that business development function is to seek out the appropriate academic expertise from whichever academic school and university the company wants to work with, or who we feel have got the skills to deliver the necessary expertise into the partnership. And I then help bring those people together and we assess the eligibility of the project; we scope it out, build the team and then prepare and submit the funding application. It's a very collaborative and iterative process and that we're finding is taking between 10 to 12 weeks to do, and that's if a partnership isn't already established. If companies and academics come to us with a fully-formed
partnership, then that process can take considerably less time. Once we put the application into Innovate UK via their online funding system, we wait about eight to ten weeks before we get the results of the awards, and as a center we have a greater than 90% success rate for awarded projects, which anybody in academia will tell you is considerably higher than you would get for many other types of grant funding! So we're quite proud of our history with our success rate. Once the project is awarded, then I'll continue to help support the team with the recruitment and the setup of the project. We have a nine-month window from the date of the award until we have to get the research Associate in post, and then at that point I will hand over to my post-award colleagues who will help with the project management and the administrative support throughout the rest of the project lifespan, just to help make sure that all the spending is within budget and all of the reporting requirements have been passed and captured to Innovate UK to help them monitor the progress of all the reports and all of the projects. And then hopefully at the end of the project you will be able to deliver all of the outputs that you've set out in your project plan, and it will help to solve the company's challenge. One of the benefits of KTP that we've found from experience is that it's a very flexible scheme, so you know Innovate UK are very aware that companies need to be agile and responsive to any changes in their own pressures or in the marketplace, so sometimes projects that start off with a very clear idea of where they're going have to move in a slightly different direction and we have the flexibility to be able to, within reason, adjust our work plans accordingly in order to help the companies be responsive to those changes.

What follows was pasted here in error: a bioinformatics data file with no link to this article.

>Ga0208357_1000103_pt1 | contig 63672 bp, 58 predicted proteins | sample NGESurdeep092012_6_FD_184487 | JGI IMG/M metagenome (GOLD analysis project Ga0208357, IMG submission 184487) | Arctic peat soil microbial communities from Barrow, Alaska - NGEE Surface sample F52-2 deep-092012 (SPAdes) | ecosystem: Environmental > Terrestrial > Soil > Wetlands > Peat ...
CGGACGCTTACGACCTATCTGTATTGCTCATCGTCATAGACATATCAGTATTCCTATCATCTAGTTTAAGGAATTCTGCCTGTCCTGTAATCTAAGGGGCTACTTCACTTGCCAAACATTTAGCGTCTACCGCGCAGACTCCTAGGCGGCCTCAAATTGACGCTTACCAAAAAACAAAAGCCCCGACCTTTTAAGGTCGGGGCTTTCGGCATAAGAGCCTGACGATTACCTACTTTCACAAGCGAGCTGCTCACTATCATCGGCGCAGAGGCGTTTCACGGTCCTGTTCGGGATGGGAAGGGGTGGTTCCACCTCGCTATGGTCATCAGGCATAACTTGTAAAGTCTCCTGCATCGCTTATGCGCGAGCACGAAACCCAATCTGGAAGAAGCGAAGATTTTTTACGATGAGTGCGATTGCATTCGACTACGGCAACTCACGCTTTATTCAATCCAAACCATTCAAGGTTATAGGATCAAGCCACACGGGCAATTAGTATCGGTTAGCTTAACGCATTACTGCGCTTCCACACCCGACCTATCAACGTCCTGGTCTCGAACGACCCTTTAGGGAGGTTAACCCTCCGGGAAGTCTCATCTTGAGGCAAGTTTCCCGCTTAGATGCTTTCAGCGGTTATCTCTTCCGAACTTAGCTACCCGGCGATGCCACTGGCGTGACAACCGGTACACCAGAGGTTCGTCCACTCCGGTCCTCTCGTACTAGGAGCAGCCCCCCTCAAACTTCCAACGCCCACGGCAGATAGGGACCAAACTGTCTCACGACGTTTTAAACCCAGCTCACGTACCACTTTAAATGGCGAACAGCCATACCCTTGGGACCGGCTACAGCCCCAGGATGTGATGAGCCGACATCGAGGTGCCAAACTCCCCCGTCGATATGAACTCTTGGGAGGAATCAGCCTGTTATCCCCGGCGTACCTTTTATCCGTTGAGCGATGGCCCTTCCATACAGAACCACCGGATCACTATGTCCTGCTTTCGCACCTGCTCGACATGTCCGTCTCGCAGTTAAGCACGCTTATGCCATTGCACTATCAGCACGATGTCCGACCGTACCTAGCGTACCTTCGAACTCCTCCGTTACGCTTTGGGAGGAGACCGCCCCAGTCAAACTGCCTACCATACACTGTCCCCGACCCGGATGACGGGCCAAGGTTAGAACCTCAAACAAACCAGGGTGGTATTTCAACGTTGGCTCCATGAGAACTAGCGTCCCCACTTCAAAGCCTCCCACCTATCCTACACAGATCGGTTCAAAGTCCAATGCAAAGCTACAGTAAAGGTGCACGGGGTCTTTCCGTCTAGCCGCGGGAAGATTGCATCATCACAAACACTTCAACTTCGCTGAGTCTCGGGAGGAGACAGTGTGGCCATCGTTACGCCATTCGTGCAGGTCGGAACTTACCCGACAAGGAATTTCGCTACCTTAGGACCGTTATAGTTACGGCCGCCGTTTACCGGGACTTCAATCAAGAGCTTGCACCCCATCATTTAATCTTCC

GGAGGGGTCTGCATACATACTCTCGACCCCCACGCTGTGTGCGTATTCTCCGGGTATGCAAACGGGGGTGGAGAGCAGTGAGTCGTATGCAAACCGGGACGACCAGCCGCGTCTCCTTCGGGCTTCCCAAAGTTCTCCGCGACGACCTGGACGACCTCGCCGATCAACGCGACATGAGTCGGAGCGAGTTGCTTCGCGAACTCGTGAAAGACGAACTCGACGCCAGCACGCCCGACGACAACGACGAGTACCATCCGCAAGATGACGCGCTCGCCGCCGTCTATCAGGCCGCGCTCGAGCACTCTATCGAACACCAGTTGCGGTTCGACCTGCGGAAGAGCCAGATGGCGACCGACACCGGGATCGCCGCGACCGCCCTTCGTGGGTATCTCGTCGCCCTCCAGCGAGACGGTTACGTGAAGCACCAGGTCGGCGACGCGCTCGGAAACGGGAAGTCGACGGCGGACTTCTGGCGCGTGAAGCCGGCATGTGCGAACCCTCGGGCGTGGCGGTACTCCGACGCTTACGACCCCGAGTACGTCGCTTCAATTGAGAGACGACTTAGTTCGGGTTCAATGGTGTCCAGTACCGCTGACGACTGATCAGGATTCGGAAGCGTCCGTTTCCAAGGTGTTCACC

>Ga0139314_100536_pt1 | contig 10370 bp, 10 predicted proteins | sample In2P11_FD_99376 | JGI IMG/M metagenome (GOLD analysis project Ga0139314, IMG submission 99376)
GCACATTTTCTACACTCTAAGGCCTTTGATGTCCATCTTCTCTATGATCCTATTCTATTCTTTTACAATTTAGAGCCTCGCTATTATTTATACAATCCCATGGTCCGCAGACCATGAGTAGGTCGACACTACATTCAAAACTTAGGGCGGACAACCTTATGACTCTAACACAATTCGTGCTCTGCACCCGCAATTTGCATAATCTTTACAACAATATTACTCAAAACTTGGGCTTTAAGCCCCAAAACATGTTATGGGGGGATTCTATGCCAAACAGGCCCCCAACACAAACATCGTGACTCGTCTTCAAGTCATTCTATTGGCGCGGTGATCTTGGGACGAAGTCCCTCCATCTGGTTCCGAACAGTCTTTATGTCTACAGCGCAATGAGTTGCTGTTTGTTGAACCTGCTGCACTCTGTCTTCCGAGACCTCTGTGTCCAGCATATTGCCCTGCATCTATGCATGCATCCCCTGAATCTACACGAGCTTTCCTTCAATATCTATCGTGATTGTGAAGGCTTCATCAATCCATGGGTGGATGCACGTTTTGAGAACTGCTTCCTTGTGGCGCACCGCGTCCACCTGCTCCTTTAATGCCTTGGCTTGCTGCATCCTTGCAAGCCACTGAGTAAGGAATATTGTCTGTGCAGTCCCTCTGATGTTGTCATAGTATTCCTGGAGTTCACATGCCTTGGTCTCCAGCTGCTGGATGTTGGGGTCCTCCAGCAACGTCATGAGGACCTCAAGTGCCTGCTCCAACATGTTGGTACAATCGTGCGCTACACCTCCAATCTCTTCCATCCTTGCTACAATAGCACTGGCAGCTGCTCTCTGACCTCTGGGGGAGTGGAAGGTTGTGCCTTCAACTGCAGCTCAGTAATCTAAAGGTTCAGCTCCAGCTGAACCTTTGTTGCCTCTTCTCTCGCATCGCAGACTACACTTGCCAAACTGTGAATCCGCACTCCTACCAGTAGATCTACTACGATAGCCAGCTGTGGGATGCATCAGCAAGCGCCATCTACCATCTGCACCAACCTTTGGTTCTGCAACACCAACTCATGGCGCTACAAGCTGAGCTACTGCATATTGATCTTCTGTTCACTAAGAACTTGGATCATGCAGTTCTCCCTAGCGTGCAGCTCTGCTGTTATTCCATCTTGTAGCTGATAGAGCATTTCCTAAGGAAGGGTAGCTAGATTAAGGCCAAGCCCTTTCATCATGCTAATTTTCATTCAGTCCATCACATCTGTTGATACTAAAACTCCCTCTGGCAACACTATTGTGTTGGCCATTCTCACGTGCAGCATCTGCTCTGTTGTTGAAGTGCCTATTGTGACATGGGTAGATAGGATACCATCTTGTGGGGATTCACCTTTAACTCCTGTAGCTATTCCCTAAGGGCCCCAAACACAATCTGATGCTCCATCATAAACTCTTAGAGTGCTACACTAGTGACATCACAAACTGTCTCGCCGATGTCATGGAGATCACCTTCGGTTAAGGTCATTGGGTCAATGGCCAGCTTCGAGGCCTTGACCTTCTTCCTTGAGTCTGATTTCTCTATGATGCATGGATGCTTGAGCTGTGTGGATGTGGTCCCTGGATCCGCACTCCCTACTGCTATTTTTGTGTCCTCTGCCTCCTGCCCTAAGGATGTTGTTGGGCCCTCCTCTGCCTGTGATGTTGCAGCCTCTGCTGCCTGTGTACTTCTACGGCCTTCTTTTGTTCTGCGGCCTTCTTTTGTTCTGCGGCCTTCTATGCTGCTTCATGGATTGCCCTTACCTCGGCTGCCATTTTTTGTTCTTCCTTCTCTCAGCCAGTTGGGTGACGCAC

Next slide please. A As Ian mentioned, the KTP scheme isn't just applicable to certain sectors of the market. In our current portfolio of 31 projects we are supporting a variety of different sectors including the textile industry, construction, forestry, Oil & Gas and also Life Sciences. So we cover a very broad scope of different sectors and companies, and work with many many different academic teams across a variety of schools and specialisms. So there isn't really anything that you couldn't throw at us that we wouldn't try and be able to put a team together to help support you. And that's really everything that I wanted to cover. So if you just go to the next slide please. Those are contact details for myself
and my colleague Alison Reith. We are the two development officers at the North of Scotland KTP Centre. All of our details are there, including the links to our website, Twitter and LinkedIn, so if you have any ideas for potential projects that you'd like to discuss, please don't hesitate to get in contact with us and we'll talk through the ideas with you and hopefully help you to develop the application. Thank you Martin Thank you so much Laura, thank you Ian.
We know the support you provide to businesses is really invaluable and we know your team do everything to streamline the process for businesses.